Sens. Klobuchar and Franken recommend Andrew Luger for job amid battle over current U.S. Attorney B. Todd Jones’ nomination to lead ATF.
Twin Cities trial lawyer Andrew Luger was recommended Tuesday to become the next U.S. attorney for Minnesota, even though his predecessor hasn’t left office yet.
The news comes as Senate Republicans signaled that they might not block B. Todd Jones, Minnesota’s current U.S. attorney and President Obama’s pick to head the Bureau of Alcohol, Tobacco, Firearms and Explosives (ATF).
Luger, a former assistant U.S. attorney and a 2006 DFL candidate for Hennepin County attorney, is a partner at the Greene Espel law firm in Minneapolis, where he specializes in civil litigation and white-collar criminal defense.
Like Jones, who serves simultaneously as U.S. attorney and acting ATF chief, Luger faces a potentially lengthy Senate confirmation process.
Jones cleared the Senate Judiciary Committee earlier this month on a party-line vote after Republicans raised sharp questions about his management style and views on gun control. Still, no final vote has been scheduled, and it remains unknown if any individual GOP senators might still object to his nomination and will force a filibuster.
Despite the uncertainty, Sen. Amy Klobuchar’s office indicated that the Luger recommendation was being made in preparation for Jones’ possible confirmation as the permanent ATF director.
Luger was an assistant U.S. attorney in Brooklyn, N.Y., from 1989 to 1992 and an assistant U.S. attorney in Minnesota from 1992 to 1995.
He capped his tenure in the U.S. attorney’s office in Minnesota with the prosecution of Gary Lefkowitz in a $120 million tax and real estate fraud. Lefkowitz received a prison sentence of 23 years without parole, the longest white-collar sentence in the United States at the time.
In the past four years, Luger headed two high-profile investigations, one involving wrongdoing by the Metro Gang Strike Force and the other concerning security around the 2008 Republican National Convention (RNC) in St. Paul that culminated in mass arrests.
Luger and his wife, Ellen, are regular contributors to Democratic Party candidates. He made $22,400 in contributions going back to the 2010 election cycle, according to the Center for Responsive Politics. Luger and his wife have contributed $5,800 to Klobuchar’s campaign since 2005, according to Federal Election Commission reports.
It is common for U.S. attorney appointees to be deeply involved in the political party of the sitting president.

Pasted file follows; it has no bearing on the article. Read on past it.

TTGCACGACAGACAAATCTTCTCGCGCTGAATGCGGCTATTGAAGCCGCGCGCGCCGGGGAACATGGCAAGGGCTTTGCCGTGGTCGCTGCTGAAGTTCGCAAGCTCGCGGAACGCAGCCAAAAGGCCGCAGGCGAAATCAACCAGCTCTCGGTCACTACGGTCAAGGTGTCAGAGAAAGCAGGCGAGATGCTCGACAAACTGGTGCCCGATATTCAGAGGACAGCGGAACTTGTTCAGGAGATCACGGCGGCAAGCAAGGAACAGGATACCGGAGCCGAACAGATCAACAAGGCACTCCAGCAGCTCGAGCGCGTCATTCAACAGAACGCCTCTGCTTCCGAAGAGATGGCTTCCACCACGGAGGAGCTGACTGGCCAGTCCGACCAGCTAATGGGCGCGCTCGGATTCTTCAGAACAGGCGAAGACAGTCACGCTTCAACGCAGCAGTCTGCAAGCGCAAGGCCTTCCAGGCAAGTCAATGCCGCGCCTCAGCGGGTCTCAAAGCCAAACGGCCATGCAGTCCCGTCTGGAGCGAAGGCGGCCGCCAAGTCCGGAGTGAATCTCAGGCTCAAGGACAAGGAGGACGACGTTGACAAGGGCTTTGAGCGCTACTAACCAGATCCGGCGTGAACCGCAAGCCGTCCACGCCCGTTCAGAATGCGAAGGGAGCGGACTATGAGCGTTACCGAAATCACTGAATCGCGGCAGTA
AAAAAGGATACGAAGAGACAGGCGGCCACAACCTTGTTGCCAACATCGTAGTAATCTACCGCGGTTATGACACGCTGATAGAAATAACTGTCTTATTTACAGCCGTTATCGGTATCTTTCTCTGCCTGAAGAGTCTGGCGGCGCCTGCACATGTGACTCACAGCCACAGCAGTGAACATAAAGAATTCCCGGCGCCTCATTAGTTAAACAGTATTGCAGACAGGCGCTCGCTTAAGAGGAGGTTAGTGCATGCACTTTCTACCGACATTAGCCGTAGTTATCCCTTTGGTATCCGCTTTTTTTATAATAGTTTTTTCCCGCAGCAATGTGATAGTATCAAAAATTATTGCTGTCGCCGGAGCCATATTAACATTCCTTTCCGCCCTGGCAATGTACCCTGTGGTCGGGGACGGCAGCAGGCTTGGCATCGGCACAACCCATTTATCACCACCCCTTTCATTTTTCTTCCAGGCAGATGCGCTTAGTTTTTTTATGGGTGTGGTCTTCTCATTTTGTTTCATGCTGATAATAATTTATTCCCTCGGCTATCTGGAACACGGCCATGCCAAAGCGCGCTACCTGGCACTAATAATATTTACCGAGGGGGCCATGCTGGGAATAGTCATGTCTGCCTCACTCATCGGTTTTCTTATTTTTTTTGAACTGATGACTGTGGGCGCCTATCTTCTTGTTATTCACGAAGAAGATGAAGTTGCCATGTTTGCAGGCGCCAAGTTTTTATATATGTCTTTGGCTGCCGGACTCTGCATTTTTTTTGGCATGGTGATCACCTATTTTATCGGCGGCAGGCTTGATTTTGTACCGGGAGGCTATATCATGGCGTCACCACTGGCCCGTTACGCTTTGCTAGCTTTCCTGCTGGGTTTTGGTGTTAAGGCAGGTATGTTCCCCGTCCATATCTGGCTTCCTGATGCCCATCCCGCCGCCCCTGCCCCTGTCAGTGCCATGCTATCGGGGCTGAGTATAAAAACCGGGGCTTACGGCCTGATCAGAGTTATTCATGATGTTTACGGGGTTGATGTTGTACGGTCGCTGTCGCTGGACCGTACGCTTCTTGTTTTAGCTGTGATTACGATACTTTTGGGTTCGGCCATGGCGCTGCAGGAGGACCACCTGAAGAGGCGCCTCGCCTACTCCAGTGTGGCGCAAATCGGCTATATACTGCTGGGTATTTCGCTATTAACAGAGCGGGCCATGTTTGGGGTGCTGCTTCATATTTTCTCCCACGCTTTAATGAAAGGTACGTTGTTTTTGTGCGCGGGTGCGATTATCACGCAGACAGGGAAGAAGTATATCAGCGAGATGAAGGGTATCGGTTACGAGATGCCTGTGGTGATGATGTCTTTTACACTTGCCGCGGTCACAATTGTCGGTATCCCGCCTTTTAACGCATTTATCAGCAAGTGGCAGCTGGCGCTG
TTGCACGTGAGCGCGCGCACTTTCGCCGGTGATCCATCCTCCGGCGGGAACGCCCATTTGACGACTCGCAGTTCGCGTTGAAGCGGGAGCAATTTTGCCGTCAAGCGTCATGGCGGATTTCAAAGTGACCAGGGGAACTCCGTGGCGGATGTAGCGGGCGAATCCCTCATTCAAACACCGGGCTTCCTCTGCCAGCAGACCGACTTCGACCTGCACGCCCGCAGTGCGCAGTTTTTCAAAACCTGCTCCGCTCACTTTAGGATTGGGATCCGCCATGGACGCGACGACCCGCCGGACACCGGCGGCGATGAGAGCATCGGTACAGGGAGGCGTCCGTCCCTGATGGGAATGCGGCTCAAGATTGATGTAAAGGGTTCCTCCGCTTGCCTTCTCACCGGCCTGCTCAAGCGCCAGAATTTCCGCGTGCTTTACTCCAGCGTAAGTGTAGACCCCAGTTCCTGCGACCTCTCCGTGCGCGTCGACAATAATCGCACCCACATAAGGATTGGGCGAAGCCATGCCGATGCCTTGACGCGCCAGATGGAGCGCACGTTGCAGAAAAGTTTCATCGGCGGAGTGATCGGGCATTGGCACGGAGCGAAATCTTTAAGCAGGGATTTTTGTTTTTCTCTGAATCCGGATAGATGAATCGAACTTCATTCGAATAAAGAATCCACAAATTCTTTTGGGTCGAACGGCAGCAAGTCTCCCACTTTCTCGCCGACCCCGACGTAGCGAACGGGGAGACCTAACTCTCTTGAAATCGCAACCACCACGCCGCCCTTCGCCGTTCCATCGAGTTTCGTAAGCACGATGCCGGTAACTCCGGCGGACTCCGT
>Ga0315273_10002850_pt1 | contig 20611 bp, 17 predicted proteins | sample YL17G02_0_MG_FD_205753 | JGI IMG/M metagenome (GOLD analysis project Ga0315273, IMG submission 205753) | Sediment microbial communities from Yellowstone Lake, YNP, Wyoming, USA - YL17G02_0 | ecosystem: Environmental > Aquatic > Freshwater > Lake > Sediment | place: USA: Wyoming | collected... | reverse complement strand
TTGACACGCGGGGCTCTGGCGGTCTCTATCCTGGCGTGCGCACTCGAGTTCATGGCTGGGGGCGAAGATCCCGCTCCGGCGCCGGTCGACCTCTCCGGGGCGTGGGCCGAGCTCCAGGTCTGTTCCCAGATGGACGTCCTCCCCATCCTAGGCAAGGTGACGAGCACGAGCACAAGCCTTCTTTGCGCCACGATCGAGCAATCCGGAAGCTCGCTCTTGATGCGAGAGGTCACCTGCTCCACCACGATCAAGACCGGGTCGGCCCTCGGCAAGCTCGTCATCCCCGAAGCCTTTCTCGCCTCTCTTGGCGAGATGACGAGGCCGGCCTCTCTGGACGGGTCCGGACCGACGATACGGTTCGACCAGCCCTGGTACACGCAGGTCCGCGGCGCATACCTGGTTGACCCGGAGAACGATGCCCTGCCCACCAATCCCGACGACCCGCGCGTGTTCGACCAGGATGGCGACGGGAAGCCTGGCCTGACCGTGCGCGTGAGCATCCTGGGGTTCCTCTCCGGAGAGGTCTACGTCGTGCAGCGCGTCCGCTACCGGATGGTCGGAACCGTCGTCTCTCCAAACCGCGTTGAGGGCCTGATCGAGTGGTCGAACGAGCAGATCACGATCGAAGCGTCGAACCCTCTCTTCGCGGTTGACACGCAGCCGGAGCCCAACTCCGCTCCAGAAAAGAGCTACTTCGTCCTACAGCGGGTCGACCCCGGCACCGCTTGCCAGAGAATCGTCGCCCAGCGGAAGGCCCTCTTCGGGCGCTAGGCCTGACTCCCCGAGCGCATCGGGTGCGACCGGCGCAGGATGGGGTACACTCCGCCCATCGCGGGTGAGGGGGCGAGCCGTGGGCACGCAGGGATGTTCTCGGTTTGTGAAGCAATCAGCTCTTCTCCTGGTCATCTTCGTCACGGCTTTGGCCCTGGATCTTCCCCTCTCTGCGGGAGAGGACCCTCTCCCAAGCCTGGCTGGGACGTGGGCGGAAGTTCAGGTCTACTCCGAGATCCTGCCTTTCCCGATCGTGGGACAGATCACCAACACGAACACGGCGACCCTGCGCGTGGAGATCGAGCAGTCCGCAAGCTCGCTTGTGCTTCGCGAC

Luger won the DFL endorsement for Hennepin County attorney in 2006 but lost to Mike Freeman in the general election. He also was a contender for the U.S. attorney post in 2009. But Jones, who had previously been U.S. attorney in the Clinton administration, won the appointment.
The U.S. attorney is the chief federal law enforcement official in the state, responsible for the prosecution of federal criminal cases as well as the prosecution and defense of civil cases involving the federal government. The position oversees 65 assistant U.S. attorneys.
Reactions to the news
By tradition, as the state’s senior senator, Klobuchar has primary responsibility for recommending a new U.S. attorney to the Obama administration, which must formally make the nomination. However, she and Sen. Al Franken formed a bipartisan advisory committee to review candidates and assist them in making a recommendation.
Klobuchar issued a statement praising Luger’s “experience, character and drive.” She added that he has “earned the respect of the legal and law enforcement community and has proved to be a tireless advocate for the people of Minnesota.”
“Andy’s invaluable experience serving in both the public and private sectors make him an exceptional candidate for the job,” Franken’s statement said.
While Chuck Samuelson, executive director of the American Civil Liberties Union of Minnesota, said Luger’s report on the RNC arrests should have come down harder on the Ramsey County Sheriff’s Office and federal agencies, he approved of the choice.
“Do I think he’s competent? Yes,” Samuelson said. “Do I think he demonstrates good judgment? Yes. Do I agree with him all the time? No.”
In a statement accompanying the announcement, Luger said the U.S. attorney “plays a critical role in ensuring justice for and protecting the safety of all Minnesotans,” and vowed to work closely with local and state officials.
Former U.S. Attorney David Lillehaug, who was recently appointed to the Minnesota Supreme Court, said Luger “would be a very strong nomination,” Lillehaug said. “I saw firsthand Andy Luger’s tenacity and commitment to justice when he served as an assistant U.S. attorney.”
Jon Hopeman, a former assistant U.S. attorney, describes Luger as productive and effective. “He has good peripheral vision,” Hopeman said. “In other words, he sees all of the picture … You never know until you give someone a lot of power, how they’re going to be. But I think he’ll be fine.”
‘A team player’
Tom Heffelfinger, who was the Minnesota U.S. attorney under Presidents George H.W. Bush and George W. Bush, served on a committee that interviewed the U.S. attorney candidates. He called Luger a “team player” with the “qualifications and skills necessary to excel in this position.”
Heffelfinger also has defended Jones against GOP attacks in the Senate. Iowa Sen. Chuck Grassley, the ranking Republican on the Senate Judiciary Committee, has questioned Jones’ handling of a whistleblower complaint brought by Assistant U.S. Attorney Jeffrey Paulsen.
On Monday, Grassley said that despite his reservations he is unlikely to try to block Jones’ nomination. Under Senate rules, however, any senator could object, possibly forcing a filibuster.
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